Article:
U.S Congress agree budget deal

U.S Congress agree budget dealbigstock-Us-Capitol-resized

Following the 16 day government shutdown in October, a divided Congress was given a deadline of 13th December to reach a new budget deal. While government funding is guaranteed until the 15th of January and the U.S debt limit extended to the 7th of February 2014, a more decisive deal is needed to prevent more spending cuts being automatically activated.

A Congressional budget committee met yesterday to work out the details of this second deal and counteract another potential shutdown in the New Year

when government funding ends. The new deal agrees to fund federal services for a further two years and also decreases the federal deficit by $23bn.There is also compensation for the $63bn automatic military and domestic spending cuts that occurred last January after a budget compromise was failed between the Democratic and Republican Parties.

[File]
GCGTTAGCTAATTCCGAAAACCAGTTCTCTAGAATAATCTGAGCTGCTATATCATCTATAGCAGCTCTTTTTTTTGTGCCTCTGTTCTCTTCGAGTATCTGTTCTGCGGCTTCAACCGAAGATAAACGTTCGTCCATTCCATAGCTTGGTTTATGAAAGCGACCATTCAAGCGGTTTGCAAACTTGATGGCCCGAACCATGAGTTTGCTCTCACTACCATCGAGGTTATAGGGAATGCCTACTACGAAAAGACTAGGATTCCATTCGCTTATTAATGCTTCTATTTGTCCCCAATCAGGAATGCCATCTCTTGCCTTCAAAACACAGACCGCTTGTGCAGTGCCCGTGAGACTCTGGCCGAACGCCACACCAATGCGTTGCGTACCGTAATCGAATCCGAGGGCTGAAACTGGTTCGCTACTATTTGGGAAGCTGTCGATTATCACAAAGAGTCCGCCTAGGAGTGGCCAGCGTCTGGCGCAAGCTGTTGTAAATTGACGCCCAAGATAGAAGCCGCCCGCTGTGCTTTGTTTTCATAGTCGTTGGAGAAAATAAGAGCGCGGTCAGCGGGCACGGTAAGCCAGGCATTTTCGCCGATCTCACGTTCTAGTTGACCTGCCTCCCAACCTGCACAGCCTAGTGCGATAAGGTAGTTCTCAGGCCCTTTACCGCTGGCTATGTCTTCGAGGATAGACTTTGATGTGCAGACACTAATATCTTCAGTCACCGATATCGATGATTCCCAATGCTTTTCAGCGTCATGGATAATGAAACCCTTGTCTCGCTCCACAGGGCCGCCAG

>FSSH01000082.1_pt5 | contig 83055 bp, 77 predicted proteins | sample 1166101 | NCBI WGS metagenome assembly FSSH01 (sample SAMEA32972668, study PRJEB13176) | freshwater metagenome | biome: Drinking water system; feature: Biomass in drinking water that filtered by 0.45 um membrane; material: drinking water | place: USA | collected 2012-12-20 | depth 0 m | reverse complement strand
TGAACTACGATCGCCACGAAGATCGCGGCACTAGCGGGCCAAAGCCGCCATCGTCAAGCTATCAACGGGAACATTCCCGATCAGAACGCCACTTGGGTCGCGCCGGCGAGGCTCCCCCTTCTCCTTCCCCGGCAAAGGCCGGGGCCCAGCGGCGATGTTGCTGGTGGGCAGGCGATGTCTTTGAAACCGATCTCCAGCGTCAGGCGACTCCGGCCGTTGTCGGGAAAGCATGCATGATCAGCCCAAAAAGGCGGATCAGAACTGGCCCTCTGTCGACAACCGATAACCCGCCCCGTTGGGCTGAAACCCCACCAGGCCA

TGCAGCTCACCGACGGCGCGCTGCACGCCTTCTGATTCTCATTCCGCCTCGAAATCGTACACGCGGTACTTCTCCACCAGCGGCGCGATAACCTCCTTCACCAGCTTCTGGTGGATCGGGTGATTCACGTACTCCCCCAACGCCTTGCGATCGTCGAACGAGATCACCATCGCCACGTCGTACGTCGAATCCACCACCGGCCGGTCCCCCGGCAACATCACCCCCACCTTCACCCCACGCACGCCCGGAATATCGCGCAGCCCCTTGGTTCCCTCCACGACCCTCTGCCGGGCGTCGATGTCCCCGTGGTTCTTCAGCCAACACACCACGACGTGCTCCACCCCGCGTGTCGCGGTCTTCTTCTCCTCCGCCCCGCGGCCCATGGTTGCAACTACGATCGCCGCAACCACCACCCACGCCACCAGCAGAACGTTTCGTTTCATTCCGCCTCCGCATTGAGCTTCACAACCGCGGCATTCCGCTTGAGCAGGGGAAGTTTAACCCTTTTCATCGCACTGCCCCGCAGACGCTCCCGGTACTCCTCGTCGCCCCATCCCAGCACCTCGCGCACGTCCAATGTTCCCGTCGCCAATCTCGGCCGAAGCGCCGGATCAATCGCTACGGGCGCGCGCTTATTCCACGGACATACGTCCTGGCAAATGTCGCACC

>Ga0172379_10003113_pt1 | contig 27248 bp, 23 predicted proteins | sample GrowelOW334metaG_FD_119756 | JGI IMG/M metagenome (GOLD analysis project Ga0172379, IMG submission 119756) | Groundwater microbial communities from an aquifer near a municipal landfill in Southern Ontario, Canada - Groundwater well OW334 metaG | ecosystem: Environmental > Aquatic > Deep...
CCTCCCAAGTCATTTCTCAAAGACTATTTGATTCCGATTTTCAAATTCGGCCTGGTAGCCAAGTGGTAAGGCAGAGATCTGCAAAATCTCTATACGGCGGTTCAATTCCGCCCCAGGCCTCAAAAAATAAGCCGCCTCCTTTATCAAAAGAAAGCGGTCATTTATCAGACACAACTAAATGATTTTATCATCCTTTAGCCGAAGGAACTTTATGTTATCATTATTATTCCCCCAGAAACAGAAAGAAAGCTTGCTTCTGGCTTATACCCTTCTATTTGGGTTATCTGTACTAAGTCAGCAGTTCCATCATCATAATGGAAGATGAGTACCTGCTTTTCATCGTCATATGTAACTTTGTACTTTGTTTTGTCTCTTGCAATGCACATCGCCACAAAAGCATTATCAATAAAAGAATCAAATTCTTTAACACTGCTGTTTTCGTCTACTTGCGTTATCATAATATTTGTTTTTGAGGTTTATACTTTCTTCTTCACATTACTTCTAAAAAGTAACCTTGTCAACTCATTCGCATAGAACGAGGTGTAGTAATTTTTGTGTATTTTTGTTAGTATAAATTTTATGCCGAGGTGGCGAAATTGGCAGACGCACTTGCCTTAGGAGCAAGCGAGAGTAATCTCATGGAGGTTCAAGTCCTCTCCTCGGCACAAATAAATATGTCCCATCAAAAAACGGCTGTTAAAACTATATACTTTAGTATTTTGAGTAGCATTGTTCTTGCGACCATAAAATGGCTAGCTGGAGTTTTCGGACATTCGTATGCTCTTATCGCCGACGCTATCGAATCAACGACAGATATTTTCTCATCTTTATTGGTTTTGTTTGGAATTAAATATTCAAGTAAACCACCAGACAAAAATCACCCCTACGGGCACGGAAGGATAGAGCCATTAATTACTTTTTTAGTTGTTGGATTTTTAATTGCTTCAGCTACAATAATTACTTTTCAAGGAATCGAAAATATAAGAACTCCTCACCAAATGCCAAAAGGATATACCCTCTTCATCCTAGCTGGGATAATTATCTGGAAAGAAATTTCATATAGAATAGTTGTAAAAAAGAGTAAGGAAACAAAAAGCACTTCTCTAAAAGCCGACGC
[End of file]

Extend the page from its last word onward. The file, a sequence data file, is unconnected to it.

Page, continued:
Before the deal is made official it must pass a vote in the House recesses which could last for several weeks. Republican House Speaker John Boehner has supported the new deal and Republican Congressman Paul Ryan is confident that the new budget agreement will be passed, even though Congress remains politically split.

Paul Ryan and Democratic Senator Patty Murray are chairs of the House and Senate budget committees respectively and have led the cross-party budget deal after the division over federal spending. Rather than raising taxes, the new deal will take bigger pension contributions from newly hired federal workers as well as adding new federal costs, such as a $5 surcharge on airport security fees.

President Barack Obama has stated that the new deal doesn’t include everything that he would like but is a good compromise, “designed in a way that doesn’t hurt our economy”. A compromise between the divided parties at this stage is crucial to keep the U.S government fully functional and prevent damaging spending cuts being initiated in areas that are already struggling.

Financial services company Standard & Poor’s evaluate that the October shutdown cost the U.S economy $24bn. An estimate from government officials says that the new deal will not only prevent this financial waste, but create $85bn over a ten year period and repay $20bn of America’s $17 trillion debt.